All water is forgettable when you’ve seen the vast blue sea
No clouds so wondrous as those at Mt. Wushan
Idly, I pass by some flowers without looking back
Partly to study Tao, partly to think of you
Grief, we learn in time, is just a part of love. It’s all the love you want to give but cannot.
After his wife’s death, Yuan Zhen (779-831) wrote a series of poems. This is the fourth of five. The ocean is vast and blue but not as deep as Yuan Zhen’s love for his departed wife. No clouds s wondrous as the love Yuan Zhen felt in the mists on the summit of Mt. Wushan. His grief so painful that he can not face the fairest of flowers. And remembering only brings sorrow.
Notes on Translation
Yuan Zhen married Wei Cong when he was 20 and she was twenty. At twenty-seven, she died of a miscarriage. During the seven years of their married life, the young couple experienced poverty and setbacks.
离思, Lí sī, from the title, literally thinking of our parting, which I changed to thinking of you.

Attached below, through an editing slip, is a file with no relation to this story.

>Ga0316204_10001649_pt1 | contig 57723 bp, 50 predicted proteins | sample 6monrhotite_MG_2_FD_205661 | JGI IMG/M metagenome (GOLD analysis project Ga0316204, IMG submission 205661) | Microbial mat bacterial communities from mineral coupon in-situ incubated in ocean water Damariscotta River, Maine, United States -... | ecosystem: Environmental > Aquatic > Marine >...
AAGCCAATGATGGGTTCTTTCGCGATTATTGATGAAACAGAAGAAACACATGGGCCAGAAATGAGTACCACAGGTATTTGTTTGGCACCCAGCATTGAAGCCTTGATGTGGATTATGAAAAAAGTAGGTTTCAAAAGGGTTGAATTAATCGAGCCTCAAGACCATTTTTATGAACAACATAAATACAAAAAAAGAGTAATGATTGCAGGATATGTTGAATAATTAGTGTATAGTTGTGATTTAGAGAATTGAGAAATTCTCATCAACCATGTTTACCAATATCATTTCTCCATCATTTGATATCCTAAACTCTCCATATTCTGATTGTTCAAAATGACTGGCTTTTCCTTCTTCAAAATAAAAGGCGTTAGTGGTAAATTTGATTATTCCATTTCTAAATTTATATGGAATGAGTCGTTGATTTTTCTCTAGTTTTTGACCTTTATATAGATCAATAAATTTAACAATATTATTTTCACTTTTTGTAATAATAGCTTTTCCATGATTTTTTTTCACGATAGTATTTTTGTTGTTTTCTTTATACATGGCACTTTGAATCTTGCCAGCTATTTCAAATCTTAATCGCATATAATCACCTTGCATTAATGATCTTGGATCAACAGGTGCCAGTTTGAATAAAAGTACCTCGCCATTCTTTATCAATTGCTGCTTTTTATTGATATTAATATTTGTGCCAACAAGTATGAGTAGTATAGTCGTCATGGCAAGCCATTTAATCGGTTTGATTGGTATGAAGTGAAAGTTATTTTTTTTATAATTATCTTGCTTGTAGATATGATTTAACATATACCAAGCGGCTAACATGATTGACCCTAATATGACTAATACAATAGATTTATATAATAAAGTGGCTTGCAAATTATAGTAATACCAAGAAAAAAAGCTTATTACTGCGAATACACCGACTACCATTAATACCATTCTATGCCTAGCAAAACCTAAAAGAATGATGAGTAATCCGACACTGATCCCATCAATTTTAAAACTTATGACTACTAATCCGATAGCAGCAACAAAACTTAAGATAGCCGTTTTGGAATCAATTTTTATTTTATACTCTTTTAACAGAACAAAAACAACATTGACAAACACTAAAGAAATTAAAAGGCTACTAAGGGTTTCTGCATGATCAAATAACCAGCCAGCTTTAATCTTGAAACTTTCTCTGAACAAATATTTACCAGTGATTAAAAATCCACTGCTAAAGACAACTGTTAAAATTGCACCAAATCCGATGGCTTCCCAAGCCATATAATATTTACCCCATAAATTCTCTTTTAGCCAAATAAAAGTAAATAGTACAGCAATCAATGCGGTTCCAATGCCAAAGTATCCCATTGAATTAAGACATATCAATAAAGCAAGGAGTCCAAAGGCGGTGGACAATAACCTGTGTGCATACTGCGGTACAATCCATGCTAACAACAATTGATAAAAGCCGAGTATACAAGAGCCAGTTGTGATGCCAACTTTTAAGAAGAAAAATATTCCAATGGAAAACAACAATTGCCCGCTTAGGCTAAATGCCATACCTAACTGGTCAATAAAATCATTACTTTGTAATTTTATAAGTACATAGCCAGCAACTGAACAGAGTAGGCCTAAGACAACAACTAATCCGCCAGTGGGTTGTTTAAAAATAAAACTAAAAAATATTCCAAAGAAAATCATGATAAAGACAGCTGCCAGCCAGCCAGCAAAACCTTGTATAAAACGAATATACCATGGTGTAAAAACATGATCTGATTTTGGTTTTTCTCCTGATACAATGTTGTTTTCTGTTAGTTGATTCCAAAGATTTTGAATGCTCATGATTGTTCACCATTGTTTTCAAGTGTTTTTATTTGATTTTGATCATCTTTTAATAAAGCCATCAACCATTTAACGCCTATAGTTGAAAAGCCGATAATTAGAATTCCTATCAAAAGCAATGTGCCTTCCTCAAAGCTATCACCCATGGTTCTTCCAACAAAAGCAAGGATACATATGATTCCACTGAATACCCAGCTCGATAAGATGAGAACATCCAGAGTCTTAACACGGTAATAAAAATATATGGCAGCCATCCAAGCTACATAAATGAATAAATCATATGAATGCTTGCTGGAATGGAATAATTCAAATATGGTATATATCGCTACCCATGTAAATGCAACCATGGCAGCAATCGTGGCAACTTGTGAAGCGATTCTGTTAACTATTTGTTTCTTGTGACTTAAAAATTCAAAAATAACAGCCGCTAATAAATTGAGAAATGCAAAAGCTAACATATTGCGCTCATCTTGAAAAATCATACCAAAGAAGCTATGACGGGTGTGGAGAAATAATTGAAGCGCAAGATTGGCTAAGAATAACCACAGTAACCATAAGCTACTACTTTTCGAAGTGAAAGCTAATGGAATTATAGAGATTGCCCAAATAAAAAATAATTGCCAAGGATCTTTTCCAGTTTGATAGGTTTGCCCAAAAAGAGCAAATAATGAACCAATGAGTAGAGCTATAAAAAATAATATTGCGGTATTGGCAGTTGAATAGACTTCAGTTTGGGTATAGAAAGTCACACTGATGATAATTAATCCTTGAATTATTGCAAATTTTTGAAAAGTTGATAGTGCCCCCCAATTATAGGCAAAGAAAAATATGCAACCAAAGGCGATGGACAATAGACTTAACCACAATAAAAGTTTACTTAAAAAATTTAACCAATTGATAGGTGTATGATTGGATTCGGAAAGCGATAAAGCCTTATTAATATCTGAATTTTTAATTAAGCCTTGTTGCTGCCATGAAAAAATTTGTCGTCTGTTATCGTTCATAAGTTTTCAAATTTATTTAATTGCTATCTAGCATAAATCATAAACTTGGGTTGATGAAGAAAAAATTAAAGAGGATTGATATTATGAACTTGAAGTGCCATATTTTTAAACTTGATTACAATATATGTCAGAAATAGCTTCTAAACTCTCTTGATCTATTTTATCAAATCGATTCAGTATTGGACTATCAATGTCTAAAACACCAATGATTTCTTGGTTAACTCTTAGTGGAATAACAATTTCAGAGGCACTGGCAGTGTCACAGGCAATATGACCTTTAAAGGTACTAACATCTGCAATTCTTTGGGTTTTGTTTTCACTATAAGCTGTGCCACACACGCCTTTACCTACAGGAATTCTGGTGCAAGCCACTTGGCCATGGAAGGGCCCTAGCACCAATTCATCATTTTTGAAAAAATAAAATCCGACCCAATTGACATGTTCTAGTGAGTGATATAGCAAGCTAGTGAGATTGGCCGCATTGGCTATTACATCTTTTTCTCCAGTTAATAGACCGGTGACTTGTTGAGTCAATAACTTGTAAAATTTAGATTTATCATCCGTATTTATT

沧 海, cānghǎi. The vast blue sea; 巫 山, Wūshān, Mt Wushan and the beautiful Wushan gorge is often covered in mists and clouds, Yuan Zhen had visited the area, possibly with his wife; 花 丛, huācóng, something as simple as a clump of flowers growing in a field; 修 道, xiū dào, to study Taoism, to meditate or pray. As the study of Tao suggests, Yuan Zhen is caught between the pure emotion of his grief and his desire to see his wife’s face in the beauty of the flowers.
Chinese and Pinyin
离思 五 首（其四)
曾 经 沧 海 难 为 水
除 却 巫 山 不 是 云
取次 花 丛 懒 回 顾
半 缘 修 道 半 缘 君
Lí sī wǔ shǒu (qí sì)
Céng jīng cānghǎi nán wéi shuǐ,
Chú què wūshān bú shì yún.
Qǔ cì huācóng lǎn huí gù,
Bàn yuán xiū dào bàn yuán jūn.